I'm pretty excited about where the various gathering professions could go this expansion. Crafting expansions actually have good stuff to craft to prepare for the upcoming raid so gathering items will be needed. On top of that nodes are giving out less so more effort equals higher prices. Now where this goes past launch I'm not sure but stuff like Mining and Herbalism should be solid at the beginning.
I think you have legitimate concerns, but to be fair the squish already happened, the numbers just haven't caught up yet. You can already craft current-expansion items starting at crafting level 1, and those crafts generally award 3-5 levels each. So squishing the ranks from 800 down to 100, doesn't functionally change anything, it just allows crafts to only award 1 skill point per use, instead of 5.
Inscription and darkmoon decks remain highly profitable still as long as you approach it with the right mindset and understand that it is a commodity market and the goal is not necessary to sell crafted decks. For me, it's an exercise in managing purchasing Linen & Herbs below market, balancing opportunity cost of converting linen to expulsom, and mass purchasing underpriced individual cards and relisting them at a profit but under the crafting cost so that they move. That's the primary goal, and you naturally complete decks that you sell but you don't go out of your way for.
I have been playing since 2005. I have never really relied on the auction house to make my gold (I don't have the time, what with me having a life and all). In fact, I hardly ever use it. But as the years went by, I've always managed to get my gold total to progressively increase with each expansion. Not so with BFA. In fact, my total has actually gone down since BFA launch. Is this normal? Yes, I have been buying items from the rep guys, but I do that with every expansion. My gold started stagnating a bit before BFA, but since launch ... wow! I guess I can kiss that dinosaur mount goodbye!
Void elf - "Many have sought to harness the corruptive magic of the Void. Most who tried have fallen into madness. Determined to use this power for the good of Azeroth, Alleria Windrunner is the first mortal to succeed at defying the shadow's whispers. Coming to the aid of a group of her kin who nearly gave in to the darkness, Alleria has vowed to train these Void Elves to control the shadows within them and pledge their newfound powers to the Alliance."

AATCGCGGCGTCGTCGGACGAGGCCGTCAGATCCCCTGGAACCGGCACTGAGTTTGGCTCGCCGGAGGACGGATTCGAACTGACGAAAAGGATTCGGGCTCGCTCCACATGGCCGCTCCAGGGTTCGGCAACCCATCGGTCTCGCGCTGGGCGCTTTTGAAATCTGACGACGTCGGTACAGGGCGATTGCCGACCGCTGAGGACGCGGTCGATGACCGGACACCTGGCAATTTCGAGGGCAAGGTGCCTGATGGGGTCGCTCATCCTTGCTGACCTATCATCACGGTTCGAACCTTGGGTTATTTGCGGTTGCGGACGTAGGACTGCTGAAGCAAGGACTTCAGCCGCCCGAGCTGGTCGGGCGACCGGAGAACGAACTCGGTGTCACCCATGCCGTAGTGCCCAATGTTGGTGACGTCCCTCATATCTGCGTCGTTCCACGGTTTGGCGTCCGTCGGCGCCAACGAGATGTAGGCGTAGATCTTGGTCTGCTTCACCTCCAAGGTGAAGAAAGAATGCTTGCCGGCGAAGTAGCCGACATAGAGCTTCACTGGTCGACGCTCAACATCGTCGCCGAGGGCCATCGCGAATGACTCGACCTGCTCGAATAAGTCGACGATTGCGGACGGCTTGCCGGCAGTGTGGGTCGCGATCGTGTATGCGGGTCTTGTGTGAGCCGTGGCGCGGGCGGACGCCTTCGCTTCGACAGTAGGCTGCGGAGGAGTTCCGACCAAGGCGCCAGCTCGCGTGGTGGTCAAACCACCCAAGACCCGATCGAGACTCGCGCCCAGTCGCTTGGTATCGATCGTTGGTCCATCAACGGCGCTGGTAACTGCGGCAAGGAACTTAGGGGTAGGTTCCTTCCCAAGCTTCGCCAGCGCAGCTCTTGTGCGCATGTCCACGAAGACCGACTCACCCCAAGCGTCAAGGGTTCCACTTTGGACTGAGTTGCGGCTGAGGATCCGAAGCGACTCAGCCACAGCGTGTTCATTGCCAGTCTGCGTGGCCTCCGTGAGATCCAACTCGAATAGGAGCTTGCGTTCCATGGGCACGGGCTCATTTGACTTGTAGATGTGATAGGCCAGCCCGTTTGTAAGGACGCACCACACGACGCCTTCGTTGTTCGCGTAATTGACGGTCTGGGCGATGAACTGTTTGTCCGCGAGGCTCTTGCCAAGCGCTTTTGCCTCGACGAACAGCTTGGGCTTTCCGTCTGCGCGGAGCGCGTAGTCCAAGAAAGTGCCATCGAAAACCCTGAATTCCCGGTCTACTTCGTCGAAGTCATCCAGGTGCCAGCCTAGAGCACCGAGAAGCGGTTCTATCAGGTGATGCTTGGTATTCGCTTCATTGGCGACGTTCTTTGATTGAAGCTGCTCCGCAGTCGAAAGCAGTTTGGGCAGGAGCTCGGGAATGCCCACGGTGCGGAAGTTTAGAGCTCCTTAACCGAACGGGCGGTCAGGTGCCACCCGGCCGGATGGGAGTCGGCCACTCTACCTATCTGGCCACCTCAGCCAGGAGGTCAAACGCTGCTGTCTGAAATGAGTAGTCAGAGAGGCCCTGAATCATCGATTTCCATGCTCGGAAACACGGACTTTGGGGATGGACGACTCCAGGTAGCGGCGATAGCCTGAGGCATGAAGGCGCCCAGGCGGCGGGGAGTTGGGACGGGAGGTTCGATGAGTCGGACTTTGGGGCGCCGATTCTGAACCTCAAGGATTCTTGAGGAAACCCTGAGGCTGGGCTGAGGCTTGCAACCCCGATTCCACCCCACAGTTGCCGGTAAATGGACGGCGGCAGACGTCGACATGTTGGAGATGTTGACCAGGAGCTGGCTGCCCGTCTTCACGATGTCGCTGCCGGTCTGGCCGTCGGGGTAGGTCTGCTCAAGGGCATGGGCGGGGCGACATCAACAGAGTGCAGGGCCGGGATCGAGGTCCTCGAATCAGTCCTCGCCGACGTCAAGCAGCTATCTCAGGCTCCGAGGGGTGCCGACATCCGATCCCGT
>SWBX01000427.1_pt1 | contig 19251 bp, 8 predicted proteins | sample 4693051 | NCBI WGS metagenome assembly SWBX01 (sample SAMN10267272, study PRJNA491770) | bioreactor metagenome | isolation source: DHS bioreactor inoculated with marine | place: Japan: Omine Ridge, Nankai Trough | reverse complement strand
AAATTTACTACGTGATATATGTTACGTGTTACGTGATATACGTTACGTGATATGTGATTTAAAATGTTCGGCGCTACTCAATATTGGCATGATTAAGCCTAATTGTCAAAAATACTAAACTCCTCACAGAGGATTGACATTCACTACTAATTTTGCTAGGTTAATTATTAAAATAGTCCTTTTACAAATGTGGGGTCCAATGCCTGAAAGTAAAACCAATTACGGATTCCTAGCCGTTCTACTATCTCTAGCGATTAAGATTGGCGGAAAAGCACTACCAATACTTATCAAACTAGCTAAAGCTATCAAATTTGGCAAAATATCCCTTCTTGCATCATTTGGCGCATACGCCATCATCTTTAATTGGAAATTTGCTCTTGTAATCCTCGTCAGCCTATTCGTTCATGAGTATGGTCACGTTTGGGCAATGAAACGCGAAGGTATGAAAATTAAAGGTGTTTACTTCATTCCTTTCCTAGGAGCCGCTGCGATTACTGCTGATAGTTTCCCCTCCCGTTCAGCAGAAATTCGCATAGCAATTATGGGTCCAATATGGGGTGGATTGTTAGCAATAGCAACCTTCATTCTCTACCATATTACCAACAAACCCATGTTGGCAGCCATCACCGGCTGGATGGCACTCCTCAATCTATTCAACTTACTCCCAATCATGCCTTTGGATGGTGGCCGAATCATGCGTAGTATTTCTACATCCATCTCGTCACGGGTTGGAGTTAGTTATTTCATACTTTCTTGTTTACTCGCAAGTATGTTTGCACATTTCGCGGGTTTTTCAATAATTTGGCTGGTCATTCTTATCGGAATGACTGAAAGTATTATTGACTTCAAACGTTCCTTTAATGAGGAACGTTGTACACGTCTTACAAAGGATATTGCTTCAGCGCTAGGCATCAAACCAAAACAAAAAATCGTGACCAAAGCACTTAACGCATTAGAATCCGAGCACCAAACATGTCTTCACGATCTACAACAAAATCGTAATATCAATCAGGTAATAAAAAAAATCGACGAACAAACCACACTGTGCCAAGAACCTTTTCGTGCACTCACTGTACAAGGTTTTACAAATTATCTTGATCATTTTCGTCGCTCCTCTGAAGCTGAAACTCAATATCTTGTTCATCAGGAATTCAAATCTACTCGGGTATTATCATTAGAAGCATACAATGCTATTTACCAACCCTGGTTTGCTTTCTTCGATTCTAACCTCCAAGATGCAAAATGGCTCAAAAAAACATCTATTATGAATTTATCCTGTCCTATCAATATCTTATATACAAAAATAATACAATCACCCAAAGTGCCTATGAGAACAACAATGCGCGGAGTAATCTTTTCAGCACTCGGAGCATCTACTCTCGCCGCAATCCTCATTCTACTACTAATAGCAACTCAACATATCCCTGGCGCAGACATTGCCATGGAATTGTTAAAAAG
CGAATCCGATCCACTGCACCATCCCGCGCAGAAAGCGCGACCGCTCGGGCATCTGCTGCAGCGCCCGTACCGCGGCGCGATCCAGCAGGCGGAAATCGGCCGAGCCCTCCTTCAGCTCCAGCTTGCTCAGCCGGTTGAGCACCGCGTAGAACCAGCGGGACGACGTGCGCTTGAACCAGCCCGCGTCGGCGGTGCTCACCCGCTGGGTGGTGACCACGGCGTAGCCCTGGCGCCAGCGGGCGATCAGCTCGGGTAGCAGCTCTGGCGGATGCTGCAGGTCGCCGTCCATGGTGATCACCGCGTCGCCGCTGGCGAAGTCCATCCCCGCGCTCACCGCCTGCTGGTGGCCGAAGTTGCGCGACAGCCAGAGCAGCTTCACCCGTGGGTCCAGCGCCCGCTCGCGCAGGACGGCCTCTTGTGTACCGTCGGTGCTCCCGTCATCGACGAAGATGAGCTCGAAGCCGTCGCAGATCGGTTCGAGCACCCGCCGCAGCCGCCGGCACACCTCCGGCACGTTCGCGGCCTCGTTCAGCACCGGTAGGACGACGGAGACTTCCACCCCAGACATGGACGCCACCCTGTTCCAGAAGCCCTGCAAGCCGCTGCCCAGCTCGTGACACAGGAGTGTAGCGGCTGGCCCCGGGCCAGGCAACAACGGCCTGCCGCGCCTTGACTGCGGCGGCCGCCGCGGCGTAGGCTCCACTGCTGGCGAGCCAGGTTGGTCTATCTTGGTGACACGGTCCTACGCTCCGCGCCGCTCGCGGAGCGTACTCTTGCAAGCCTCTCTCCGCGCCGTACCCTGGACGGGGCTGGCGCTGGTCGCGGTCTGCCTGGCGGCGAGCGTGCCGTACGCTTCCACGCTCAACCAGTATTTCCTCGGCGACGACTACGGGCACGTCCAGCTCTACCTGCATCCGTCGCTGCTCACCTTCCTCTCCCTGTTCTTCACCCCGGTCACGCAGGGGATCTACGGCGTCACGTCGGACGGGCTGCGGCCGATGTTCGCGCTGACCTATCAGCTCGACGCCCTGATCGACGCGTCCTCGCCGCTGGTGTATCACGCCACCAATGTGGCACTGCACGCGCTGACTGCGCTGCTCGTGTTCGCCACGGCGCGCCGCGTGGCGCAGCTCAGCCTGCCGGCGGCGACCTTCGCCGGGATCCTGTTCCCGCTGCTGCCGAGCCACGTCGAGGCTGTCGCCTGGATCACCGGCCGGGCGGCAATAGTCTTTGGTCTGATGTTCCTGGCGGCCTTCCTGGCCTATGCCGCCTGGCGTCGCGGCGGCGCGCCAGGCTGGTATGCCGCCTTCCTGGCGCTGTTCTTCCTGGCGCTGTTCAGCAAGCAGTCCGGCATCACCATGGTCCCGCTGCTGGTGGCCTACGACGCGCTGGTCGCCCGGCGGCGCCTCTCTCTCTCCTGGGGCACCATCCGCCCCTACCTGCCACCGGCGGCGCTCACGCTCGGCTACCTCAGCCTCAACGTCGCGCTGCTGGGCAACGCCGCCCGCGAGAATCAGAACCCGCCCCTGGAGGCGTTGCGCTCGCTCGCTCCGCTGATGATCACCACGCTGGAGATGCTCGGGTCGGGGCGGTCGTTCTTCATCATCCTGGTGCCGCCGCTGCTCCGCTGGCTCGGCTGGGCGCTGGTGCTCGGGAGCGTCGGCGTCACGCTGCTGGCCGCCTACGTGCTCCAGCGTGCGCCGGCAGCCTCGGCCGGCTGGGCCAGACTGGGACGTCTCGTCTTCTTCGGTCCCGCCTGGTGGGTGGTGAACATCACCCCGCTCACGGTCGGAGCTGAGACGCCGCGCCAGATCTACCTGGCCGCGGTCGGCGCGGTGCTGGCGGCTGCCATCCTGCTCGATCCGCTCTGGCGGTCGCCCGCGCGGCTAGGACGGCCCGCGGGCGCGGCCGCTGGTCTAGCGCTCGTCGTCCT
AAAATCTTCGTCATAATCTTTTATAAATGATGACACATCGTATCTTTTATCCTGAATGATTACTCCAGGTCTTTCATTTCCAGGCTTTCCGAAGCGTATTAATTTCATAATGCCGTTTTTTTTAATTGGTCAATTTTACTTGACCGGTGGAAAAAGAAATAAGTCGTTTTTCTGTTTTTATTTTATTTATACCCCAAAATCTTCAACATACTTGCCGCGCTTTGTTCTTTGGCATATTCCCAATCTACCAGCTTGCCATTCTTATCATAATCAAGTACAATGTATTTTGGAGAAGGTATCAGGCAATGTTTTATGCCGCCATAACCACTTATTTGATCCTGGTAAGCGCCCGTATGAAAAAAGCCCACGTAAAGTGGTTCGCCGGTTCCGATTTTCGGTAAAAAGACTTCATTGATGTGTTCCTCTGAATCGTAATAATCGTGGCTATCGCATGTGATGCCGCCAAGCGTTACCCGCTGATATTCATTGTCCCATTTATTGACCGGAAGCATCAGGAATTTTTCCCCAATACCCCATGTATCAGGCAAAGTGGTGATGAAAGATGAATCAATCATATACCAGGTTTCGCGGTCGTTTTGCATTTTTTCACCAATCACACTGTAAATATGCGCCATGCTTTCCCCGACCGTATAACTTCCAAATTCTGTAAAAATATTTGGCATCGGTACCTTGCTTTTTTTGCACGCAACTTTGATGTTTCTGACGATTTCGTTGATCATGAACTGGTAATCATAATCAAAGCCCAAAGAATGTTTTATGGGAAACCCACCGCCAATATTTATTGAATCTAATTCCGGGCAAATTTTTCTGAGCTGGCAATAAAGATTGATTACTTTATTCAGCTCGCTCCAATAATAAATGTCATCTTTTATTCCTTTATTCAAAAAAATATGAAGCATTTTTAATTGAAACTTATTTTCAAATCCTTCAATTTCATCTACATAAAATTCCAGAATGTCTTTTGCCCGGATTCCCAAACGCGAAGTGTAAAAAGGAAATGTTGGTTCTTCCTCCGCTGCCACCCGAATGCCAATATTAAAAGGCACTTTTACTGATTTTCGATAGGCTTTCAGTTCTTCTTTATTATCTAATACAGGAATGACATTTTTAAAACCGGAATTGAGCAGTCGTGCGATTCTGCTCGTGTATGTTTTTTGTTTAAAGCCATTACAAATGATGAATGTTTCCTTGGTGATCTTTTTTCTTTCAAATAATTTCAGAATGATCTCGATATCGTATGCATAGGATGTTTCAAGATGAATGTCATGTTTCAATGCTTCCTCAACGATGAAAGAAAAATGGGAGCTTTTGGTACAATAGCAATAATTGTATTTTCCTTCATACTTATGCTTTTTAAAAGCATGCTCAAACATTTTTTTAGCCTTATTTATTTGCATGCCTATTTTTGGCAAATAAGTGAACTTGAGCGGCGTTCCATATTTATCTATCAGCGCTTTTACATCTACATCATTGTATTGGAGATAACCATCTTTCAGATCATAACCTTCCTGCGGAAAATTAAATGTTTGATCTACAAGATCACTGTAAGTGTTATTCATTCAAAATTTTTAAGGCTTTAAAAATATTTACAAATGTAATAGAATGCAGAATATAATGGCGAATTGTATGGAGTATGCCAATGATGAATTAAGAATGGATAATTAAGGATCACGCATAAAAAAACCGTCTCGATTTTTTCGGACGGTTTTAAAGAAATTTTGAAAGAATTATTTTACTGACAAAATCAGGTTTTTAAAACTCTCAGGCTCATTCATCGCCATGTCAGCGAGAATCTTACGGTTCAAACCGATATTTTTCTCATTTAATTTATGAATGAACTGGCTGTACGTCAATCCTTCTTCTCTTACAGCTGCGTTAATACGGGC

A Aegwynn Alliance Aegwynn Horde Aerie Peak Alliance Aerie Peak Horde Agamaggan Alliance Agamaggan Horde Aggramar Alliance Aggramar Horde Ahn'Qiraj Alliance Ahn'Qiraj Horde Al'Akir Alliance Al'Akir Horde Alexstrasza Alliance Alexstrasza Horde Alleria Alliance Alleria Horde Alonsus Alliance Alonsus Horde Aman'Thul Alliance Aman'Thul Horde Ambossar Alliance Ambossar Horde Anachronos Alliance Anachronos Horde Anetheron Alliance Anetheron Horde Antonidas Alliance Antonidas Horde Anub'arak Alliance Anub'arak Horde Arak-arahm Alliance Arak-arahm Horde Arathi Alliance Arathi Horde Arathor Alliance Arathor Horde Archimonde Alliance Archimonde Horde Area 52 Alliance Area 52 Horde Argent Dawn Alliance Argent Dawn Horde Arthas Alliance Arthas Horde Arygos Alliance Arygos Horde Aszune Alliance Aszune Horde Auchindoun Alliance Auchindoun Horde Azjol-Nerub Alliance Azjol-Nerub Horde Azshara Alliance Azshara Horde Azuremyst Alliance Azuremyst Horde
Is there still the requirement to level previous expansions with the new system? TMK, old enchants don't sell fast. Unless the changes to leveling have caused old enchants to start selling (anything for a little more dmg and speed, right?)... For the health of the game I think this is a good change but I wonder why anyone would go back and level previous stuff, save goblins and completionist.
They're segmenting professions by expansion. So that 100 skill level for legion is just for legion. There'd be another 100 skill in draenor blacksmithing or whatever. It's a better way to do it. As /u/UristMcUselessNoble said above: From what I've understood, instead of one one 1-800 profession, each Expac will have it's own profession level, which mean Classic will be 1-300, Cata will be 1-75, Legion 1-100 etc.